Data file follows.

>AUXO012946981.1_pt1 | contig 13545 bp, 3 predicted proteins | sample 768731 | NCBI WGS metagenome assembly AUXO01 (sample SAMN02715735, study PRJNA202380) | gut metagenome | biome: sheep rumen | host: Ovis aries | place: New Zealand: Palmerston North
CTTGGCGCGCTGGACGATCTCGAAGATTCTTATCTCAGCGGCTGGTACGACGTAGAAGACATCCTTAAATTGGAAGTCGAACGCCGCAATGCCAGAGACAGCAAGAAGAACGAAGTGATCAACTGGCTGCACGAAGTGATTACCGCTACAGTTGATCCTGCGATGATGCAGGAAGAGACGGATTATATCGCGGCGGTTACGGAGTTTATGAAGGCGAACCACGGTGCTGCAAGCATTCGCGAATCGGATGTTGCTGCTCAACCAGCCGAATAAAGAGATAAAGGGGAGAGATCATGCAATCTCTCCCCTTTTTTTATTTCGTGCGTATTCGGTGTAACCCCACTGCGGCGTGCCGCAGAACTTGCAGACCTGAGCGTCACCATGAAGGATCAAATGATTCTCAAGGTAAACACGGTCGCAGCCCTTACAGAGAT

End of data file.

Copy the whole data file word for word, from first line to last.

>AUXO012946981.1_pt1 | contig 13545 bp, 3 predicted proteins | sample 768731 | NCBI WGS metagenome assembly AUXO01 (sample SAMN02715735, study PRJNA202380) | gut metagenome | biome: sheep rumen | host: Ovis aries | place: New Zealand: Palmerston North
CTTGGCGCGCTGGACGATCTCGAAGATTCTTATCTCAGCGGCTGGTACGACGTAGAAGACATCCTTAAATTGGAAGTCGAACGCCGCAATGCCAGAGACAGCAAGAAGAACGAAGTGATCAACTGGCTGCACGAAGTGATTACCGCTACAGTTGATCCTGCGATGATGCAGGAAGAGACGGATTATATCGCGGCGGTTACGGAGTTTATGAAGGCGAACCACGGTGCTGCAAGCATTCGCGAATCGGATGTTGCTGCTCAACCAGCCGAATAAAGAGATAAAGGGGAGAGATCATGCAATCTCTCCCCTTTTTTTATTTCGTGCGTATTCGGTGTAACCCCACTGCGGCGTGCCGCAGAACTTGCAGACCTGAGCGTCACCATGAAGGATCAAATGATTCTCAAGGTAAACACGGTCGCAGCCCTTACAGAGAT